The true cost of fitting a heat pump vs H-ready boiler

It could cost Brits five times more to fit a heat pump than a hydrogen-ready boiler, according to a new report published by Energy and Utilities Alliance (EUA).

The report, Residential Heat – the Upfront cost of Decarbonising Your Home, reckons households can currently expect to pay up to £15,000 for transition to a heat pump, depending on the property type, compared with less than £3,000 for a hydrogen-ready boiler. In addition to the higher cost of the heat pump itself, the disparity is largely due to the additional energy efficiency measures needed so that it can operate efficiently, plus the need to fit a hot water cylinder and new radiators. Some homes also require new internal pipework.

The government has said that it will offer consumers a grant of £5,000 for the installation of heat pumps, yet the allocated funding is only enough to support 30,000 heat pump installations a year for three years. EUA says its report gives clarity for customers considering the switch to greener energy and is the first in a series that will track progress towards the government’s targets.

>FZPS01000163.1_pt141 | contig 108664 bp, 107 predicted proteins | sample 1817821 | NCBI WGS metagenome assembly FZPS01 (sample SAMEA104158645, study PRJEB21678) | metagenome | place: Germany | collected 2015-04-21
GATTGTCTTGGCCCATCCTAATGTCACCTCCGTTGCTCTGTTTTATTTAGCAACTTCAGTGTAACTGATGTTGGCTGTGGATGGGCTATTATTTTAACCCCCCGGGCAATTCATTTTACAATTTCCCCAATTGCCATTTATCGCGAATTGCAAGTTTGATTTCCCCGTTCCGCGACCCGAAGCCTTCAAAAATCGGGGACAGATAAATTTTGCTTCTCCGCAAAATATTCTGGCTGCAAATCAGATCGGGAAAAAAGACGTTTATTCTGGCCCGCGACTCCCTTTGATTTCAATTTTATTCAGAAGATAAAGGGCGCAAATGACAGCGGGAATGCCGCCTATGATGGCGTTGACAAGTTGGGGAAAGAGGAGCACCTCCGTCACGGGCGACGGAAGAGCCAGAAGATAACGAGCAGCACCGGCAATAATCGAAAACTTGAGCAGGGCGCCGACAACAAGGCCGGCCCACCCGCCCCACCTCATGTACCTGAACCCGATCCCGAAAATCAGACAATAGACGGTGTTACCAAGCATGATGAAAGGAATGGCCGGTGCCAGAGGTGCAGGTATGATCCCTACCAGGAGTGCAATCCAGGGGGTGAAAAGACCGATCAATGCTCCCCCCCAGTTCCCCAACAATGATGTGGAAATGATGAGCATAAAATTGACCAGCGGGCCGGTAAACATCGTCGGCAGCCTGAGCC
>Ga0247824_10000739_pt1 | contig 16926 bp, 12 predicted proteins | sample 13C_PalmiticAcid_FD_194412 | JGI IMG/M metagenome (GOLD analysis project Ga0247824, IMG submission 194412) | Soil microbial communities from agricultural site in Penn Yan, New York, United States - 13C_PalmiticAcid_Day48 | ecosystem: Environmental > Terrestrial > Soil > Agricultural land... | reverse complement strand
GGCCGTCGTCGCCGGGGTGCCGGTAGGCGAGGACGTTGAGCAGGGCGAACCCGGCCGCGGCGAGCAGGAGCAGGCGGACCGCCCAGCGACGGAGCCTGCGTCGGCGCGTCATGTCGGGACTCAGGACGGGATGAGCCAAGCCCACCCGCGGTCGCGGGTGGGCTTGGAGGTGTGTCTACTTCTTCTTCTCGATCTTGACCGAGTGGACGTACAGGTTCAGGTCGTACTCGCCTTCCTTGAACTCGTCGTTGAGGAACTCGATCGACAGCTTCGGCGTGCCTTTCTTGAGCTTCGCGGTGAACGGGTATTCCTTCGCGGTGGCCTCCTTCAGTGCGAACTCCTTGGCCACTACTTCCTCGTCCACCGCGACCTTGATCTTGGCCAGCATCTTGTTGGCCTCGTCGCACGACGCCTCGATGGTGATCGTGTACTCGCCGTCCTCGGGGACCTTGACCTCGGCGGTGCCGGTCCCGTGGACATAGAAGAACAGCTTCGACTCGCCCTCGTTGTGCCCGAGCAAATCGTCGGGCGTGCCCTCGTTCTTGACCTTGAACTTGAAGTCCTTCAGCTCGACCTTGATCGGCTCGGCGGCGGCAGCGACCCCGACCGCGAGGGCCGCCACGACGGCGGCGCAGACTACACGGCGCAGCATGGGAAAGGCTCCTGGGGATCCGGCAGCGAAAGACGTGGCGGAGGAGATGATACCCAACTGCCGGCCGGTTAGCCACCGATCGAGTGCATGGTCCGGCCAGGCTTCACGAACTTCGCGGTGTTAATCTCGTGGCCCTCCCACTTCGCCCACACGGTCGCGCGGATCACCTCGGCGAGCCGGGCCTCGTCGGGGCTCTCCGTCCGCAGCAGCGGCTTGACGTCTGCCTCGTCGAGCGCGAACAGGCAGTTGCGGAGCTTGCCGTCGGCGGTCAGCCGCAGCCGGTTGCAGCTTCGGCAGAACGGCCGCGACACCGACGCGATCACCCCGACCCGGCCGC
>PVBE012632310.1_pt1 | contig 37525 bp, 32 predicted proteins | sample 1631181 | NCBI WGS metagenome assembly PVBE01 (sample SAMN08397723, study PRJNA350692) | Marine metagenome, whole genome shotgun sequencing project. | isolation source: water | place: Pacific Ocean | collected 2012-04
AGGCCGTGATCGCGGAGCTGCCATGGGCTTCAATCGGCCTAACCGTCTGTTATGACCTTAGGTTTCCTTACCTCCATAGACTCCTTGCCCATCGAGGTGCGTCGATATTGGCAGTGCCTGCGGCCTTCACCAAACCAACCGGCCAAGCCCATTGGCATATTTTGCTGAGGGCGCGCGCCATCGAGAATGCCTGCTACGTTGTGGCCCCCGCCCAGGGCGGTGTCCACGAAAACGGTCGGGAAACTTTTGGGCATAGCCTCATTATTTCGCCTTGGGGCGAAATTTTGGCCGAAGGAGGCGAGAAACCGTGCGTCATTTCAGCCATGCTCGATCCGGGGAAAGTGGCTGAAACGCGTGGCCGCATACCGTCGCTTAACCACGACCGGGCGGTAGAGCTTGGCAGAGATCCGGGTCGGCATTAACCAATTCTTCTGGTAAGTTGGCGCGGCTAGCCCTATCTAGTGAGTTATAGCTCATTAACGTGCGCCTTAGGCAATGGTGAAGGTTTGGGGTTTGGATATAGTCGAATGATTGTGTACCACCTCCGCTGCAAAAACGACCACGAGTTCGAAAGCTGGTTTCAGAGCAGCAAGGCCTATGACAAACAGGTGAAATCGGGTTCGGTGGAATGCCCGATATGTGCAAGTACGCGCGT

EUA CEO Mike Foster says: “Consumers simply do not have the cash to pay for the high upfront costs of many low-carbon heating options. The recent Heat and Building Strategy is right to demand massive reductions in the cost of heat pumps, which, according to this report, can cost consumers up to seven times that of a simple boiler switch.

“Many heating industry experts are sceptical that the scale of the cost reduction can be achieved, with the claim that heat pump costs will be at parity with gas boilers by April next year, as simply implausible.

“Regardless of what happens in the heat pump market, it is increasingly clear that they are not a like-for-like replacement for a gas boiler. Consumers will face considerable disruption, cost and the need for behavioural change to retrofit their homes with a heat pump.

“It is recognised that the majority of UK homes are simply not suitable for heat pumps. When an existing boiler needs replacing, installing a hydrogen-ready version, at no extra cost, means that a householder can switch over to clean-burning hydrogen when it’s available in the network.”

The report highlights that the costs of transitioning to cleaner energy can vary in different homes, depending on the fabric of the building and existing energy efficiency measures.

Mike Foster concludes: “We urge the government to expedite a decision to mandate hydrogen-ready boilers so that when a boiler reaches the end of its natural life, it can replaced with one that is future-proof.”

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